In HBCUs, the Black Advocacy Organizations We’ve Been Waiting For Have Always Been Here

If I had to choose a favorite HBCU motto, outside of Howard University’s motto, it would be a tie between Fayetteville State University and The University of Maryland Eastern Shore. Their mottos, respectively, are “res non verba” and “facta, non verba.”

These statements, loosely, translate to “actions, not words.” There is a history of “doing” on our side.

In the eyes of many “doing” is the only thing that makes us valuable as consumers, as producers, as citizens. Anything short of that paints black life as a burden on America’s prosperity, past and future.

Because of this, black institutions are key to helping black people define the narrative of American contribution―beyond giving our lives and bodies to build this country without receiving equitable recognition as full citizens, and without political or social scrutiny. Freedom Fighters like Ruby Doris Smith Robinson, Kwame Toure, Bayard Rustin, and Amelia Boynton Robinson are the individual examples of the movement and memory of our American presence.

Not surprisingly, they are all products of historically black colleges and universities. And for as much as history resonates with organizations like the NAACP and Urban League, and will resonate with movements like Black Lives Matter, all that these groups have ever hoped to achieve has been built and exported by voices and activism like theirs, honed at HBCU campuses for more than 150 years.

The Historically Black College or University is the Black Advocacy Organization that we have been waiting for―the one that has always been here to transform rebellion into research, outreach and training. The blueprint of Black American advocacy, we tend to believe, is in how many people can we get in one space to be angry about one common issue.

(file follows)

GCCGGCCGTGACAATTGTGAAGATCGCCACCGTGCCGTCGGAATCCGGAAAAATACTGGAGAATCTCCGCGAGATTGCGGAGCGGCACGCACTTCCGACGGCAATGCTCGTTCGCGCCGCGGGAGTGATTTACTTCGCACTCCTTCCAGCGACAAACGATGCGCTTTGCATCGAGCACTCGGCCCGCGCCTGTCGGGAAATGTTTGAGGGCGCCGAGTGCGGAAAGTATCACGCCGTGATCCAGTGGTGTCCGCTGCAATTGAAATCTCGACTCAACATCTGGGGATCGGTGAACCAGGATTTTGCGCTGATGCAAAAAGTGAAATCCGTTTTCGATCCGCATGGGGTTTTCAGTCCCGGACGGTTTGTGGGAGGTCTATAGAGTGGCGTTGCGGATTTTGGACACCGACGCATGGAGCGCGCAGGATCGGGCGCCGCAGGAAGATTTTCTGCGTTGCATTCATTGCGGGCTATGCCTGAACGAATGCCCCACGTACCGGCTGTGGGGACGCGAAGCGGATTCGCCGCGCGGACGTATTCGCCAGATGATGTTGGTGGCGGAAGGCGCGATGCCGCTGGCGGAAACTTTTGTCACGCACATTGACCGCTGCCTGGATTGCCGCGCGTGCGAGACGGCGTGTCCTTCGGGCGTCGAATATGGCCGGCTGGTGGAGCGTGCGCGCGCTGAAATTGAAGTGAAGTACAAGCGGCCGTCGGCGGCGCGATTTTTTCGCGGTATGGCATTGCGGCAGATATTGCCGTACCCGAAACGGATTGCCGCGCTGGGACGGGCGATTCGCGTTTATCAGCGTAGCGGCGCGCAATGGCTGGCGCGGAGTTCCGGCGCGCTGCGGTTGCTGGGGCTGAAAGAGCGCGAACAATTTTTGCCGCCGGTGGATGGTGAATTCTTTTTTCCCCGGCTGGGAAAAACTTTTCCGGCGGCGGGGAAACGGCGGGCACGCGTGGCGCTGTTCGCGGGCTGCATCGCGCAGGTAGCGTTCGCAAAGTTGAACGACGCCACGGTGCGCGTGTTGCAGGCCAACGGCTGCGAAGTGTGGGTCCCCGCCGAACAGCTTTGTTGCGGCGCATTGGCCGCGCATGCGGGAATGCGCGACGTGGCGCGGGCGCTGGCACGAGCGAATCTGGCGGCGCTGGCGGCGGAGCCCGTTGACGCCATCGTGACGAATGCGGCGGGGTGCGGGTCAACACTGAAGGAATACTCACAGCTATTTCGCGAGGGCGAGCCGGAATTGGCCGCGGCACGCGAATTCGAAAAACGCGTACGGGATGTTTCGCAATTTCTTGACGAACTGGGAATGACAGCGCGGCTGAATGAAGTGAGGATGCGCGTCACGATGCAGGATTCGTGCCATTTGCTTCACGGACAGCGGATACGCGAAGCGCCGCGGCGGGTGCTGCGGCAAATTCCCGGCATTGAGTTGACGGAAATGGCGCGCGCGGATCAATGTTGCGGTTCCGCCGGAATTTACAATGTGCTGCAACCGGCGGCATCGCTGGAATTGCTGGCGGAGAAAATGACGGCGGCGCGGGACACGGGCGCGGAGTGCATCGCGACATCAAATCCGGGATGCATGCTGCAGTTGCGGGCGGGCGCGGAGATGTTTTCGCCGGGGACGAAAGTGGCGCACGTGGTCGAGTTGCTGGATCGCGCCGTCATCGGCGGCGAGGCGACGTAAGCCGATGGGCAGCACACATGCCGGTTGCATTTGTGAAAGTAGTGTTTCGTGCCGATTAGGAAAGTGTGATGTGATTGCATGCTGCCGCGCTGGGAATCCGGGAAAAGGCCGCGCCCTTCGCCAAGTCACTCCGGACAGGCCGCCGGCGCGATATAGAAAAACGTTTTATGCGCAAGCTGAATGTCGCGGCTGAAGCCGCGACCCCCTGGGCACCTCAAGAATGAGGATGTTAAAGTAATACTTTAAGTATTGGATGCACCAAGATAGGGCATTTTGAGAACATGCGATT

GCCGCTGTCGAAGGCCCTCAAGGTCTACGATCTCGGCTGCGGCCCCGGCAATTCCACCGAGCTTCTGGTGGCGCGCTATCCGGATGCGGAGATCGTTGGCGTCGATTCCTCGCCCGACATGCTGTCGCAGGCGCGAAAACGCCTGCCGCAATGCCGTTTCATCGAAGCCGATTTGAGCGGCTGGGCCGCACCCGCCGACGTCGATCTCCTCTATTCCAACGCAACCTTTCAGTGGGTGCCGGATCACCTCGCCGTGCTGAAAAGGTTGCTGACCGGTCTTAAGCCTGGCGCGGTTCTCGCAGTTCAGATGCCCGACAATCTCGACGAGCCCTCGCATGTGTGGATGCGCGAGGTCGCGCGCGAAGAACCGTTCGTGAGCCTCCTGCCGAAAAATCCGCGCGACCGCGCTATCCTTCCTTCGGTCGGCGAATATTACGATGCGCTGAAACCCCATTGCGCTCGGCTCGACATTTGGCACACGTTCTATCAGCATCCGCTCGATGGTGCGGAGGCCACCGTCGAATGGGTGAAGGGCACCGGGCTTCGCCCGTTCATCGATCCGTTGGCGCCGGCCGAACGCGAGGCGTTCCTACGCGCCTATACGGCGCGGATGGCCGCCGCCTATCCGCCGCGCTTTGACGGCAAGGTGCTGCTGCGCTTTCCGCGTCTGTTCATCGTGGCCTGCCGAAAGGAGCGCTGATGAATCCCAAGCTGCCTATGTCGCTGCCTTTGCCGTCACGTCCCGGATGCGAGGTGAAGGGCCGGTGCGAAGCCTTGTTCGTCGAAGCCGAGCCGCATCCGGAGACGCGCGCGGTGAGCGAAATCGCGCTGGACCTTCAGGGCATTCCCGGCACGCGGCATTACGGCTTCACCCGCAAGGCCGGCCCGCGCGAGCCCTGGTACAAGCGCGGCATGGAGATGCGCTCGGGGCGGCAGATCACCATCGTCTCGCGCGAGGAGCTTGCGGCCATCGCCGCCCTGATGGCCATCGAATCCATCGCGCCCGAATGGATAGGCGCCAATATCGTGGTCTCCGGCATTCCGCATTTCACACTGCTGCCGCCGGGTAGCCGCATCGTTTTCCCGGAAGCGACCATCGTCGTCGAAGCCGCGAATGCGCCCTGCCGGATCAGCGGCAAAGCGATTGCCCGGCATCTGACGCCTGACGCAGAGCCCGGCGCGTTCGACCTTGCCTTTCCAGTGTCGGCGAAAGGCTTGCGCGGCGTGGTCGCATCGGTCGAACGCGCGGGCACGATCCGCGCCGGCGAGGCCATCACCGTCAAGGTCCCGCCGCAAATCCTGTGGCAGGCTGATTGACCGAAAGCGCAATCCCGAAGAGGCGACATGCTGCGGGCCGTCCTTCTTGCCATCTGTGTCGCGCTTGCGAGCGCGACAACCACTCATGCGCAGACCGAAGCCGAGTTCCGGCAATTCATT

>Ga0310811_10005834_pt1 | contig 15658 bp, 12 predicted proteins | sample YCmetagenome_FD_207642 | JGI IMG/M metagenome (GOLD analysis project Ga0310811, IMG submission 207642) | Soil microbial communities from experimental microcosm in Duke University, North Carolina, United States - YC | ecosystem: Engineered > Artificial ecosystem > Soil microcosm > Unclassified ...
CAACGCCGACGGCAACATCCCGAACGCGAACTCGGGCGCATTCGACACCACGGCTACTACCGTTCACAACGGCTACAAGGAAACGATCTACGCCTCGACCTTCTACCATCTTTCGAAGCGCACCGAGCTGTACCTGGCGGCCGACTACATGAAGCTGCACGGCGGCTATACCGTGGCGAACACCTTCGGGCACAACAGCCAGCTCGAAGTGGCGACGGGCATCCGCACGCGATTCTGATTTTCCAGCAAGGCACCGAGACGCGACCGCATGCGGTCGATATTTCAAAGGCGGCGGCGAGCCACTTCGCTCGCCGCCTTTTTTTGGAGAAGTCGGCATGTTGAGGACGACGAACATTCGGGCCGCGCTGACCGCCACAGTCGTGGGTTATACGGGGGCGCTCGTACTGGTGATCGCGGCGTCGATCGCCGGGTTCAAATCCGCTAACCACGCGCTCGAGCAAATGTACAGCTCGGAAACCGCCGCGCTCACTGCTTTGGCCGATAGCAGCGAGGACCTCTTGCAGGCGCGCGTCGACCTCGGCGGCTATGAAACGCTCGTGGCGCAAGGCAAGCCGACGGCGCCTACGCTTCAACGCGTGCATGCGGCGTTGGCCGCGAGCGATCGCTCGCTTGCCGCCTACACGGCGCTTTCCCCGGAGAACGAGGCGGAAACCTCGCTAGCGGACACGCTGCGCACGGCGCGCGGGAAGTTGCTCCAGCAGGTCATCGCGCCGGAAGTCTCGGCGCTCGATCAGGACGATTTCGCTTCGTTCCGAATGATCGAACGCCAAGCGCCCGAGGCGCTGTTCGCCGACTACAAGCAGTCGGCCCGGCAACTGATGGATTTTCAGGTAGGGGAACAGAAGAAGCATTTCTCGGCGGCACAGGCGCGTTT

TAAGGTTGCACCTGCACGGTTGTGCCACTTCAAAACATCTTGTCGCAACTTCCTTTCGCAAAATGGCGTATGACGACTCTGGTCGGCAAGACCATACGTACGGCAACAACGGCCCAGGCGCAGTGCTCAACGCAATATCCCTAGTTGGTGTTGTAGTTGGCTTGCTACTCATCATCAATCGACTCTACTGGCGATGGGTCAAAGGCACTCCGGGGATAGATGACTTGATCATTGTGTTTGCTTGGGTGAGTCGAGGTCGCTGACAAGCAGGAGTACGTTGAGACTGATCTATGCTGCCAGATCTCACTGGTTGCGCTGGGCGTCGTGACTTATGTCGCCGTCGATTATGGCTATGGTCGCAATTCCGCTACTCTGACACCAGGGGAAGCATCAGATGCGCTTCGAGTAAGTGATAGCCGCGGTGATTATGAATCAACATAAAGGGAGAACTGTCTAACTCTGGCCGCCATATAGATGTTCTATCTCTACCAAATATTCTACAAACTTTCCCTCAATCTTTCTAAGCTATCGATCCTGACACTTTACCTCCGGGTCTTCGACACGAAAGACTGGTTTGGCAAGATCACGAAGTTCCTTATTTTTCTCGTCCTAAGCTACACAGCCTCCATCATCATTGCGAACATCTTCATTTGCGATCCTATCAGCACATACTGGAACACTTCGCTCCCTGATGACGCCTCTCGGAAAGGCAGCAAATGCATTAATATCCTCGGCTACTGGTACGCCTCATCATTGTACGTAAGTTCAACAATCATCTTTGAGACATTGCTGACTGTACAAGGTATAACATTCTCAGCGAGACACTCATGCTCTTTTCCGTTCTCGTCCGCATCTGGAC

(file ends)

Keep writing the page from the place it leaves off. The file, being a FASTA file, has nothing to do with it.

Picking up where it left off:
But history lives on our campuses. Advocacy is found in the careers which break down barriers in industry, policy and society. That has long been, and continues to be the work of the HBCU – regardless of size, selectivity or geography and constantly emphasizing our responsibility to bring light to the systemic disparities in all aspects of our society.

Some older black folk who are outside of the Millennial or Generation X age range often critique their junior generations in that there is no clear leader to champion the causes that groups like the NAACP, Urban League, and others fight. Maybe they are right; there is no one individual or one organization which gives us talking points for cultural insurrection.

But the mission of the HBCU has delivered marching orders and won many wars, several of which we never even considered to be battlegrounds.
Cities like Birmingham, AL and St. Paul, MN recently elected new mayors – Randall Woodfin and Melvin Carter; Morehouse College, and Florida A&M University alumni, respectively. They won because of knowledge gained, networks built, ideologies shaped by black colleges ―and the hope is that they will power those American communities to more equitably provide opportunity for all of their citizens.